[arin-ppml] LAST CALL for Recommended Draft Policy ARIN-2015-3: Remove 30 day utilization requirement in end-user IPv4 policy

Mueller, Milton L milton at gatech.edu
Thu May 19 10:41:57 EDT 2016

From: Owen DeLong [mailto:owen at delong.com]

Transfers are not rationed by price…

MM: False. This is like saying white is black. Transfers involve a payment by the receiving party. They are, therefore, rationed by price. Not much room for debate here. You’re just wrong.

Price does not ensure that the purchaser has actual need for the resources, it merely insures that they have monetary resources that they are willing to trade for number resources.

MM: It means that they value the resources and thus have some kind of need for them. There are 1,000 other things they could spend that money on but the buyer has determined that the value they will get out of the numbers is at least equal to the value of the money they spend.

You’ve presented no evidence whatsoever to support your conclusion that stringent needs assessment raises the price

In fact, in the RIPE region where there are virtually no needs-based controls, according to the brokers I have discussed things with, prices are rising more rapidly than in the ARIN region, which would in fact appear to suggest that our needs-assessment regime is, in fact, holding prices down.

MM: Facts? Citations to specific transactions? I am always open to evidence.

If we eliminate needs assessment, what mechanism assures that the transferee is actually a network operator? Further, how does it in any way assure that the transfer is from a place of less need to a place of greater need rather than a place of limited need to a place of greater monetary resources?

MM: This is not the place to rectify your general lack of familiarity with economics. But you seem to think that people with “greater monetary resources” simply throw them at anything that moves. In fact, in the real world, everyone tries to maximize the value they get from whatever resources they have. So if someone pays for addresses, it is a very reliable indicator that they need them for something. Most if not all of the organizations that can derive value from numbers are network operators.  The threat of massive speculation is a bogeyman you have invented – there is no evidence that it exists. The only “speculation and hoarding” that currently exists is the holding of number resources by current assignees who don’t need them. And stringent needs assessment freezes that problem into place. Sorry to say it, but you, Owen, are one of the greatest defenders of hoarding.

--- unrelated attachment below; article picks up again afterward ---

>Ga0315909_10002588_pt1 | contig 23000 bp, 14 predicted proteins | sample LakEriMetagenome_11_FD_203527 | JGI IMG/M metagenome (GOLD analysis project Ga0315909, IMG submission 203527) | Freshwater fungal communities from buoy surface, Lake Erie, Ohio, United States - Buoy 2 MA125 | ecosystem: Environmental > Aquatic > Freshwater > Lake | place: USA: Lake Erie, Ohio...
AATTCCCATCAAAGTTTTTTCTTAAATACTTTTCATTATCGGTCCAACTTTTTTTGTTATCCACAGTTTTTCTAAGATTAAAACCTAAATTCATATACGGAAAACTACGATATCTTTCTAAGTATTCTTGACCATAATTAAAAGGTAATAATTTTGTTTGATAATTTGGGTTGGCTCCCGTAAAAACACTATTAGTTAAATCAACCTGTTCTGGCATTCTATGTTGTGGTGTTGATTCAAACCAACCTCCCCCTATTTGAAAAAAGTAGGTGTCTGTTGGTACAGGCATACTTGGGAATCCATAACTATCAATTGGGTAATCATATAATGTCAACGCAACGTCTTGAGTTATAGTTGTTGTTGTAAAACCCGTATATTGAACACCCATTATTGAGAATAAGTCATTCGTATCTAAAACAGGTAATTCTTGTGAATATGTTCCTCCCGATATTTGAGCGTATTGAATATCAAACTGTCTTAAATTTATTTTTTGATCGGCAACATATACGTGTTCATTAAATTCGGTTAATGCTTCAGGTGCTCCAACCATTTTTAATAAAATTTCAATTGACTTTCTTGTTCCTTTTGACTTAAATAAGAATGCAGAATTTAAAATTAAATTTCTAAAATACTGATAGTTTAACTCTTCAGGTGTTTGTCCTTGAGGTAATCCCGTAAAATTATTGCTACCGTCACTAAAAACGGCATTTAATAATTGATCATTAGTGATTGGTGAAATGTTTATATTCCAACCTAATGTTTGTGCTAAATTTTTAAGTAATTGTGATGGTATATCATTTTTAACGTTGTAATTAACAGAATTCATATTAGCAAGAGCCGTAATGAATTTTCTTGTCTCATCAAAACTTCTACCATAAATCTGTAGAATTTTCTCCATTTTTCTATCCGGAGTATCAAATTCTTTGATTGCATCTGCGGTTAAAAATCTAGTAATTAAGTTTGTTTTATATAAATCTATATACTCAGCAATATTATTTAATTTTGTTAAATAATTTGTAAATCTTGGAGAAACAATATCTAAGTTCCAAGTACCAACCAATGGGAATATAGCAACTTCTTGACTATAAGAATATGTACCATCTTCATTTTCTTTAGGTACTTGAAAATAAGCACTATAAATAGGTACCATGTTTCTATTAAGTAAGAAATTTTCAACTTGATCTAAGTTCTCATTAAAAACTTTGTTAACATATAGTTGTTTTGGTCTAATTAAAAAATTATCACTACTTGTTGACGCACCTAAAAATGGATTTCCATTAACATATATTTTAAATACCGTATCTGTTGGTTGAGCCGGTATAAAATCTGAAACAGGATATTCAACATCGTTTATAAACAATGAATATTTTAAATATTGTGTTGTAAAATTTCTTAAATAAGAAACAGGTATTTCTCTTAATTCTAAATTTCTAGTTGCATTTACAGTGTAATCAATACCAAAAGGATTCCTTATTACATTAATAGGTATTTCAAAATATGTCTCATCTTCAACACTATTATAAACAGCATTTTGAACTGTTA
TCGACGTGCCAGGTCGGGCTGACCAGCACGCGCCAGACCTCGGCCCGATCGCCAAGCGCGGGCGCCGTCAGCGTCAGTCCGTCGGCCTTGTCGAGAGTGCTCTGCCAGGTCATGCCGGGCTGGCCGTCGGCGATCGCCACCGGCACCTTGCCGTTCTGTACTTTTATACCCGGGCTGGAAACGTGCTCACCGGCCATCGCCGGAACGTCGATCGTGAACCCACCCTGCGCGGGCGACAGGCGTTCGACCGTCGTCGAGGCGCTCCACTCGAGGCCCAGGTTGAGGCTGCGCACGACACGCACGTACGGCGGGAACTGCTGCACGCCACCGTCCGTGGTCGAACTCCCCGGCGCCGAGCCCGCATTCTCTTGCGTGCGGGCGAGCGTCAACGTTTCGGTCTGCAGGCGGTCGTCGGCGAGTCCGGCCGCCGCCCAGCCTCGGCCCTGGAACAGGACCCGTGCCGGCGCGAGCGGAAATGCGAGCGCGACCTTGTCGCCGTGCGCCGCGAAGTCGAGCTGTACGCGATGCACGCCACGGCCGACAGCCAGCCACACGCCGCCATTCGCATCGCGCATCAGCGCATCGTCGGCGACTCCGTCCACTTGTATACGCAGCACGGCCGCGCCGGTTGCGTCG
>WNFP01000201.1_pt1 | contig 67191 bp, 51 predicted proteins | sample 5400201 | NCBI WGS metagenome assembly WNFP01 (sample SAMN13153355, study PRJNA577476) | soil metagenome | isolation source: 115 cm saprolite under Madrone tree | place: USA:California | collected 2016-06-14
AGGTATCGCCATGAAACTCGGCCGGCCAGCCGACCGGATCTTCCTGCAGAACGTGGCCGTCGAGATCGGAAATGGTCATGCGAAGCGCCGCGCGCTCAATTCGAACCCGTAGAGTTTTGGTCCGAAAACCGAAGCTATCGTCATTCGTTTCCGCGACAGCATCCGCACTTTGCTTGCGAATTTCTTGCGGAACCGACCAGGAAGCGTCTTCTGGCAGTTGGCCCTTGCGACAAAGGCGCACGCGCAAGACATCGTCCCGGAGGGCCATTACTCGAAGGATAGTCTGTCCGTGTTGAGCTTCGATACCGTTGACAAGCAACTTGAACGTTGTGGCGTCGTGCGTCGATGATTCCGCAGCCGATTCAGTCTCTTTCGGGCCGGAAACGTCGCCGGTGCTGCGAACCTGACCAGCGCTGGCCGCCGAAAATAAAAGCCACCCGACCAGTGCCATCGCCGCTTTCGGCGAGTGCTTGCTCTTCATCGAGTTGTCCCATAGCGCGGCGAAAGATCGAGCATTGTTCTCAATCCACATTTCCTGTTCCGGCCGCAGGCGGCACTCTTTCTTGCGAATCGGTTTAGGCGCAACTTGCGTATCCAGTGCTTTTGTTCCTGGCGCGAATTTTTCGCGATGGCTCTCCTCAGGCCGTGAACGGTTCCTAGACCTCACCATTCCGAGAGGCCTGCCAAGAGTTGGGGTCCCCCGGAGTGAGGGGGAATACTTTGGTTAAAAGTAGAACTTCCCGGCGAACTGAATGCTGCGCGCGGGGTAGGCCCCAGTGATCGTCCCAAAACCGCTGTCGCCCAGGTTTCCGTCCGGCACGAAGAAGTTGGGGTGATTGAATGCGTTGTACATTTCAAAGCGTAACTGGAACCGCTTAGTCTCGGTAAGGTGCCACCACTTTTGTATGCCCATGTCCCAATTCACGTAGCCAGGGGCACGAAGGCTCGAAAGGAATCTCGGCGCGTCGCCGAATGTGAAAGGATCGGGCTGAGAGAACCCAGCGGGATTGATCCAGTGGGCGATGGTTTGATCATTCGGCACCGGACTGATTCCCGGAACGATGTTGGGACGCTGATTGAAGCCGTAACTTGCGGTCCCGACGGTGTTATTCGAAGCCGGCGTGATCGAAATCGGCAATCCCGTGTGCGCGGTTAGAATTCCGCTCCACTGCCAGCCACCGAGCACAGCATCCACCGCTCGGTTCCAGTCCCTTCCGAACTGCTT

You start with an assumption that you are correct in your conjecture and then act as if it is everyone else’s duty to provide evidence that your speculation is not correct. The reality is that these are judgment calls based on limited experience and while we do know that needs assessment does, in fact, work to some extent, there is very limited experience without it. Unfortunately, once it is eliminated, it will be virtually impossible to put the genie back in the bottle, so people are understandably cautious about opening the bottle all at once.


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